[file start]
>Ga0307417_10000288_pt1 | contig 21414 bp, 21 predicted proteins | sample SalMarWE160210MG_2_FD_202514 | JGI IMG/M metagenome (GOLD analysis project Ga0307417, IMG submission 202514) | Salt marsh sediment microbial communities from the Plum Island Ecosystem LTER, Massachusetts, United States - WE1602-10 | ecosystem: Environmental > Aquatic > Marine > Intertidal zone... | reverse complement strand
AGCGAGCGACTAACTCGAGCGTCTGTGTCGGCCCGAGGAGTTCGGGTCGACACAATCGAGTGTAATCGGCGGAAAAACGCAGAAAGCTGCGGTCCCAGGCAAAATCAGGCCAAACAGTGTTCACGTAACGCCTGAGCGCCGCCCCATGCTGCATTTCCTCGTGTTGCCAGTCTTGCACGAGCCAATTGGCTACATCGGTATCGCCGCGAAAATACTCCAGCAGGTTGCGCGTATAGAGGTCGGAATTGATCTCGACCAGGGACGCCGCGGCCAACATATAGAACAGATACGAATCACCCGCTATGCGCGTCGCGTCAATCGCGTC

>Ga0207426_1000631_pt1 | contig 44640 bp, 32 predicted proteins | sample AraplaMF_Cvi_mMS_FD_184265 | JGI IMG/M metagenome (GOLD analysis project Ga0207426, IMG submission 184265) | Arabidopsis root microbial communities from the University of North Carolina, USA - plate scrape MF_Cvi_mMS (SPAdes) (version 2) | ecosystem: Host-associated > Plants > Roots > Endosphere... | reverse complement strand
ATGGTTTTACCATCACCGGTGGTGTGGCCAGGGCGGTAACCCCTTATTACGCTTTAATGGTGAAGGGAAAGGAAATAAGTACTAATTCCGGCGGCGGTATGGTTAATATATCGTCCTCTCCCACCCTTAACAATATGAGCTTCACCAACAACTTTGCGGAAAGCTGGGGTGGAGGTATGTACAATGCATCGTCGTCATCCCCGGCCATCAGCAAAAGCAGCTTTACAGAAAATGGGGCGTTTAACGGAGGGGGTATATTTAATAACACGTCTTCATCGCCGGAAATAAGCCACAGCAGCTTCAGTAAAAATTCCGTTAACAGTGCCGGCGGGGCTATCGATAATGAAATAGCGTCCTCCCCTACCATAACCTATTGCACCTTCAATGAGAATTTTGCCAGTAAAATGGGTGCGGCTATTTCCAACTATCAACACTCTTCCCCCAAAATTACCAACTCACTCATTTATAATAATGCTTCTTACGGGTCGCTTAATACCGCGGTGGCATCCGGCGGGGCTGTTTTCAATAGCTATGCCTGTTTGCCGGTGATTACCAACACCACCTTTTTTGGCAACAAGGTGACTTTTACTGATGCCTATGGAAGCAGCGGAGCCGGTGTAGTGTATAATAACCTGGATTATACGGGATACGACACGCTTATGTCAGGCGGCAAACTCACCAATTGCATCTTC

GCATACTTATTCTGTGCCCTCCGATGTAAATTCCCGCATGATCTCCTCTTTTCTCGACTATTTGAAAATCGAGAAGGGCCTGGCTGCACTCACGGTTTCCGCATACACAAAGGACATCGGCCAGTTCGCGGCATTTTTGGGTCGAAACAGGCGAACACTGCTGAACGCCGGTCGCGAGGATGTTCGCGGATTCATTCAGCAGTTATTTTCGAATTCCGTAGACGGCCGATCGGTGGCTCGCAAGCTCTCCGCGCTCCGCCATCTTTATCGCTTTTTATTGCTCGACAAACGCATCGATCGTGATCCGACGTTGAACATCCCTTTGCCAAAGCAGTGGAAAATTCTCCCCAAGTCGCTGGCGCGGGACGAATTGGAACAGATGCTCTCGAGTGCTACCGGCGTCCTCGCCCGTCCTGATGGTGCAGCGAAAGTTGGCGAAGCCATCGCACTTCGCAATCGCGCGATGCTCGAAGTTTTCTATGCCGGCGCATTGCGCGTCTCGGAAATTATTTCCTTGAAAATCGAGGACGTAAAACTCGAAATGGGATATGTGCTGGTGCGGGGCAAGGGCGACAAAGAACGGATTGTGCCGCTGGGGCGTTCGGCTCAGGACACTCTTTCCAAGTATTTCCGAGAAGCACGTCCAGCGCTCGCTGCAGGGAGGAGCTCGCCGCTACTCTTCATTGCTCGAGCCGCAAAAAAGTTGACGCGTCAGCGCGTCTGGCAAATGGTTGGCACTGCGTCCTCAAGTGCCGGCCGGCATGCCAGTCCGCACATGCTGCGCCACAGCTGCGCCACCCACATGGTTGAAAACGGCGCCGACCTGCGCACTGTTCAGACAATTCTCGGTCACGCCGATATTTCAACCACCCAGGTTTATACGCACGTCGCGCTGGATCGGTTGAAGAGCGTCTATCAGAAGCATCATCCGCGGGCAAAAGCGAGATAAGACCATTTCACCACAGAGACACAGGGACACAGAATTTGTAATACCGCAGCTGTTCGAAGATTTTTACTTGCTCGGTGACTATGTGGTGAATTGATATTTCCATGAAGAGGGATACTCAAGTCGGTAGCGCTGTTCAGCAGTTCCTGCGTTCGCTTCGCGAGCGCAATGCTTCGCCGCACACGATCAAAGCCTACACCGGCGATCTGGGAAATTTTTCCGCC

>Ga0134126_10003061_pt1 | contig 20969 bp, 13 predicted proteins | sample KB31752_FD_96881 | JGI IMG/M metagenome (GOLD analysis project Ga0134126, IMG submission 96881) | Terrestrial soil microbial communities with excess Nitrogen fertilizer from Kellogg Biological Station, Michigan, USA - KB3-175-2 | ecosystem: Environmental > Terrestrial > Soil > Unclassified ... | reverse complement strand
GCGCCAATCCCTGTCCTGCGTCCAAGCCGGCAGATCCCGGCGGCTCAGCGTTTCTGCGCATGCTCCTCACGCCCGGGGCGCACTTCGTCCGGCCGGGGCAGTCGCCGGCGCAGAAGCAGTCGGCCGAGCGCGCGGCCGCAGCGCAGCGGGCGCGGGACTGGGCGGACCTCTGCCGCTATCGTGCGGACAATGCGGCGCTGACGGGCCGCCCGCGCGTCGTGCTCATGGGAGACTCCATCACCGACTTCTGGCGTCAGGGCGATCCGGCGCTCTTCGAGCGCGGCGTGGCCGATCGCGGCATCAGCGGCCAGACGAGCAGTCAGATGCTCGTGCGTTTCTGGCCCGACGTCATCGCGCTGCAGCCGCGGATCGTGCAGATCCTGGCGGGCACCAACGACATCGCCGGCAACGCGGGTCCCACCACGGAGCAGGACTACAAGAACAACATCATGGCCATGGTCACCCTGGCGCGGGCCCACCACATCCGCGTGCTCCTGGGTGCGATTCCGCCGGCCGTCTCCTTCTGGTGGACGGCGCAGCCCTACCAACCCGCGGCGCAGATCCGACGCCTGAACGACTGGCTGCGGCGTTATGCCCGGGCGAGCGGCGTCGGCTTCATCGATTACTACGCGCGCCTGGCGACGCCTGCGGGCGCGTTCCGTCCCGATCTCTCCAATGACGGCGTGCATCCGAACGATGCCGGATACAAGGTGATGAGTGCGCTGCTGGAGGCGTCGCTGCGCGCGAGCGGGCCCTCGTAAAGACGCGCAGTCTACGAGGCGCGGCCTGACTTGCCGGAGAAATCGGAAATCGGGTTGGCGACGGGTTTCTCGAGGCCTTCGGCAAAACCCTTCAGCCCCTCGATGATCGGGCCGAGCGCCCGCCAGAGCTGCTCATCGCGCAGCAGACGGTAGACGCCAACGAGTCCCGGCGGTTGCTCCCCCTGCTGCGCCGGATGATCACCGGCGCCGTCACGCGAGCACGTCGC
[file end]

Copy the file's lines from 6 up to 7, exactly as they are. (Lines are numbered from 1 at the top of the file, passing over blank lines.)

>Ga0134126_10003061_pt1 | contig 20969 bp, 13 predicted proteins | sample KB31752_FD_96881 | JGI IMG/M metagenome (GOLD analysis project Ga0134126, IMG submission 96881) | Terrestrial soil microbial communities with excess Nitrogen fertilizer from Kellogg Biological Station, Michigan, USA - KB3-175-2 | ecosystem: Environmental > Terrestrial > Soil > Unclassified ... | reverse complement strand
GCGCCAATCCCTGTCCTGCGTCCAAGCCGGCAGATCCCGGCGGCTCAGCGTTTCTGCGCATGCTCCTCACGCCCGGGGCGCACTTCGTCCGGCCGGGGCAGTCGCCGGCGCAGAAGCAGTCGGCCGAGCGCGCGGCCGCAGCGCAGCGGGCGCGGGACTGGGCGGACCTCTGCCGCTATCGTGCGGACAATGCGGCGCTGACGGGCCGCCCGCGCGTCGTGCTCATGGGAGACTCCATCACCGACTTCTGGCGTCAGGGCGATCCGGCGCTCTTCGAGCGCGGCGTGGCCGATCGCGGCATCAGCGGCCAGACGAGCAGTCAGATGCTCGTGCGTTTCTGGCCCGACGTCATCGCGCTGCAGCCGCGGATCGTGCAGATCCTGGCGGGCACCAACGACATCGCCGGCAACGCGGGTCCCACCACGGAGCAGGACTACAAGAACAACATCATGGCCATGGTCACCCTGGCGCGGGCCCACCACATCCGCGTGCTCCTGGGTGCGATTCCGCCGGCCGTCTCCTTCTGGTGGACGGCGCAGCCCTACCAACCCGCGGCGCAGATCCGACGCCTGAACGACTGGCTGCGGCGTTATGCCCGGGCGAGCGGCGTCGGCTTCATCGATTACTACGCGCGCCTGGCGACGCCTGCGGGCGCGTTCCGTCCCGATCTCTCCAATGACGGCGTGCATCCGAACGATGCCGGATACAAGGTGATGAGTGCGCTGCTGGAGGCGTCGCTGCGCGCGAGCGGGCCCTCGTAAAGACGCGCAGTCTACGAGGCGCGGCCTGACTTGCCGGAGAAATCGGAAATCGGGTTGGCGACGGGTTTCTCGAGGCCTTCGGCAAAACCCTTCAGCCCCTCGATGATCGGGCCGAGCGCCCGCCAGAGCTGCTCATCGCGCAGCAGACGGTAGACGCCAACGAGTCCCGGCGGTTGCTCCCCCTGCTGCGCCGGATGATCACCGGCGCCGTCACGCGAGCACGTCGC